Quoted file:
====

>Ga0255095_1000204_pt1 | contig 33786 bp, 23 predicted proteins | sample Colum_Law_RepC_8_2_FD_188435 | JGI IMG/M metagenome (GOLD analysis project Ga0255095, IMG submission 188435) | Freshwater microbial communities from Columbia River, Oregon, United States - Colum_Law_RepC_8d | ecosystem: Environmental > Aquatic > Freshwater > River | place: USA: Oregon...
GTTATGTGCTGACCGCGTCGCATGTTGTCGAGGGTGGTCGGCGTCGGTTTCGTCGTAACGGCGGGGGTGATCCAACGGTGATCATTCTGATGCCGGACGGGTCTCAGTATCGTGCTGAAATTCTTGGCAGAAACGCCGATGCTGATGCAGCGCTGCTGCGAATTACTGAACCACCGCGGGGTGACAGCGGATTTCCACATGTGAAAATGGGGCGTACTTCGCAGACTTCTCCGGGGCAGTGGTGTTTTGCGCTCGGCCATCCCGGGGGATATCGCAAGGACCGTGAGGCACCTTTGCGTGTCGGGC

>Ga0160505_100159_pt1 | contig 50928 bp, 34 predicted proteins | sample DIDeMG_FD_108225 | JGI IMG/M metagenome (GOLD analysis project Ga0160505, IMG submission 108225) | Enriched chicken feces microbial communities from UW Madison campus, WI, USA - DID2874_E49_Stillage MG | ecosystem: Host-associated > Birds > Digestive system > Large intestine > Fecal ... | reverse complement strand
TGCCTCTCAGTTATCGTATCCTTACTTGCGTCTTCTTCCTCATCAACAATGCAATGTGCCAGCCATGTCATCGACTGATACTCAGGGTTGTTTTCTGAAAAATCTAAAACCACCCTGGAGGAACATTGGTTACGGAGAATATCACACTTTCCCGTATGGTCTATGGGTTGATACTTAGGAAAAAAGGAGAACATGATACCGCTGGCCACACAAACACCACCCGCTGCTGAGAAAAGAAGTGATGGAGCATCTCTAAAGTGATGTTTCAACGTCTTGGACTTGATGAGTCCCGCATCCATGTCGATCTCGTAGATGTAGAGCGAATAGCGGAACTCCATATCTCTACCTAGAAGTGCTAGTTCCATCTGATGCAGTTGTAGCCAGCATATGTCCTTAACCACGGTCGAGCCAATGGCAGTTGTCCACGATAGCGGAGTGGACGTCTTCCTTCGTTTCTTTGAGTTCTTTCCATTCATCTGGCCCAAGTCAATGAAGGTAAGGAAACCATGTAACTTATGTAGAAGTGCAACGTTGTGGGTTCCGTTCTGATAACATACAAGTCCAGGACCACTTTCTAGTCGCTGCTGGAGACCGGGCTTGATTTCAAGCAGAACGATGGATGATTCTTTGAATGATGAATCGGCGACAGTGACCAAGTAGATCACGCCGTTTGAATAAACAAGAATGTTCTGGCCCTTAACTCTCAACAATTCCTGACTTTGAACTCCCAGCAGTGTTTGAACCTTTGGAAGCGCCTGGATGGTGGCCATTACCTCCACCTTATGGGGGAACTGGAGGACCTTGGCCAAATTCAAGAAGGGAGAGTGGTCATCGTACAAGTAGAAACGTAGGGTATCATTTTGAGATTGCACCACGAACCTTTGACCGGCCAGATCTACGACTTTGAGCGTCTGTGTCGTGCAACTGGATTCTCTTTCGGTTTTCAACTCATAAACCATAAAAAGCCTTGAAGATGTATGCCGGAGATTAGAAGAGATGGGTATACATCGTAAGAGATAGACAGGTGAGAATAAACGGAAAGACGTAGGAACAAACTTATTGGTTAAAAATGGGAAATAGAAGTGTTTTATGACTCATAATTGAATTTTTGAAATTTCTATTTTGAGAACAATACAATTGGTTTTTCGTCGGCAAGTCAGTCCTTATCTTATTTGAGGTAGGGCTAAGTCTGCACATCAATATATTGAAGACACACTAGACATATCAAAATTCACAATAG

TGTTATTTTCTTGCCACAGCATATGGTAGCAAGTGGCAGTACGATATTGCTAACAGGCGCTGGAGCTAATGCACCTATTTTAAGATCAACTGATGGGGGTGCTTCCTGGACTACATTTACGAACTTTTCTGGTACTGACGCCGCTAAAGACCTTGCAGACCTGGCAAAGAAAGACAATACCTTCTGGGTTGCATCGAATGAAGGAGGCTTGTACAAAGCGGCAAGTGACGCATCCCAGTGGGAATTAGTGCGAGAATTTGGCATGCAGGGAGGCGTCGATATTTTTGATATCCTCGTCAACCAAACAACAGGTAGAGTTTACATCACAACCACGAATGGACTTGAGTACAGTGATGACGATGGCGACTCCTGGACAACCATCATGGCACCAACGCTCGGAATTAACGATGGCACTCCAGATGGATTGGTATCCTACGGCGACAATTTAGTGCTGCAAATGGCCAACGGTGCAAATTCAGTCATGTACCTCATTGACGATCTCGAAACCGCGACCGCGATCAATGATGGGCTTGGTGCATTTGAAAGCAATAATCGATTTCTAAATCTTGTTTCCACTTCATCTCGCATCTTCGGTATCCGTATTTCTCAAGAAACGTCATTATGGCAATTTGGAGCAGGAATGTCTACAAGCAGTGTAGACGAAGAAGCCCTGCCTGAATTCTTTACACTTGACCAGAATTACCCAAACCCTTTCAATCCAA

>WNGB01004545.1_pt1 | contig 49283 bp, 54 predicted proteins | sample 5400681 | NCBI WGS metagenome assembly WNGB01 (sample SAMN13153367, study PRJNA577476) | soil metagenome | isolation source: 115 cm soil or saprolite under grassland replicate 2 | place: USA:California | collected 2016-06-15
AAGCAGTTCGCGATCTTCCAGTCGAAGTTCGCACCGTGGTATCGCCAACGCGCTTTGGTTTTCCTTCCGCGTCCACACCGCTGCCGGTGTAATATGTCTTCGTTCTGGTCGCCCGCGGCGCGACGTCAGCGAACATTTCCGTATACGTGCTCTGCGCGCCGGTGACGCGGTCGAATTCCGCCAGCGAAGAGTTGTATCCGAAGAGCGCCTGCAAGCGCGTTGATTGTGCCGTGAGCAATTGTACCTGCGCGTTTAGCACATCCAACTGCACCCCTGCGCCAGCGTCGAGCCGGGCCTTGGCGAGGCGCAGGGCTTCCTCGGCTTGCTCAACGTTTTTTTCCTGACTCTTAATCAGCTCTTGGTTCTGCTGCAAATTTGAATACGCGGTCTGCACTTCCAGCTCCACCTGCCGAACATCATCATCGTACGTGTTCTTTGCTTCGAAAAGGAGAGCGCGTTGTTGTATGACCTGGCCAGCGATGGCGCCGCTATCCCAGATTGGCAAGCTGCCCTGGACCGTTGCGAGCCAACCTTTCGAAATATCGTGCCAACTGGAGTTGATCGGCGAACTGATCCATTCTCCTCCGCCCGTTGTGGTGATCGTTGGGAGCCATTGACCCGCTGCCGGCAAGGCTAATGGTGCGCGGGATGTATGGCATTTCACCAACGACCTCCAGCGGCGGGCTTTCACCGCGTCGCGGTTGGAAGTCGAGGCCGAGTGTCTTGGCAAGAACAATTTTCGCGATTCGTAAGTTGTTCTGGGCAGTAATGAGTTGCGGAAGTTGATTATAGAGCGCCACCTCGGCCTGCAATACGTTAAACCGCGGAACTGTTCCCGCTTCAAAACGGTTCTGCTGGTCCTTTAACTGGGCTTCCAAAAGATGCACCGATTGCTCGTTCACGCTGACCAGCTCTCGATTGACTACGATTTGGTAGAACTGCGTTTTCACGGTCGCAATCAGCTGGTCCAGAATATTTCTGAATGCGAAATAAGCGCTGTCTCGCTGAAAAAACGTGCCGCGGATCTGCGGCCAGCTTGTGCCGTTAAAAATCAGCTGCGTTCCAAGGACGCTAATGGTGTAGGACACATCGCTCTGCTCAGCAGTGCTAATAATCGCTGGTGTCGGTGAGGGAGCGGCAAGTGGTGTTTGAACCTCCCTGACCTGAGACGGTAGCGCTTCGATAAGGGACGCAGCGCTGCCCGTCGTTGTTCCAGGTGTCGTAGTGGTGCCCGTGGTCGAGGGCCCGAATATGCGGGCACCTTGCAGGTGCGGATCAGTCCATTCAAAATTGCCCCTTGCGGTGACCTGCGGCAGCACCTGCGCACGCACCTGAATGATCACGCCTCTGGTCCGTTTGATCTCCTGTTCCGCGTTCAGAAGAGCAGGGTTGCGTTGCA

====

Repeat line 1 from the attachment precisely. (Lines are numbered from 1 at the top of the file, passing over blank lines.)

>Ga0255095_1000204_pt1 | contig 33786 bp, 23 predicted proteins | sample Colum_Law_RepC_8_2_FD_188435 | JGI IMG/M metagenome (GOLD analysis project Ga0255095, IMG submission 188435) | Freshwater microbial communities from Columbia River, Oregon, United States - Colum_Law_RepC_8d | ecosystem: Environmental > Aquatic > Freshwater > River | place: USA: Oregon...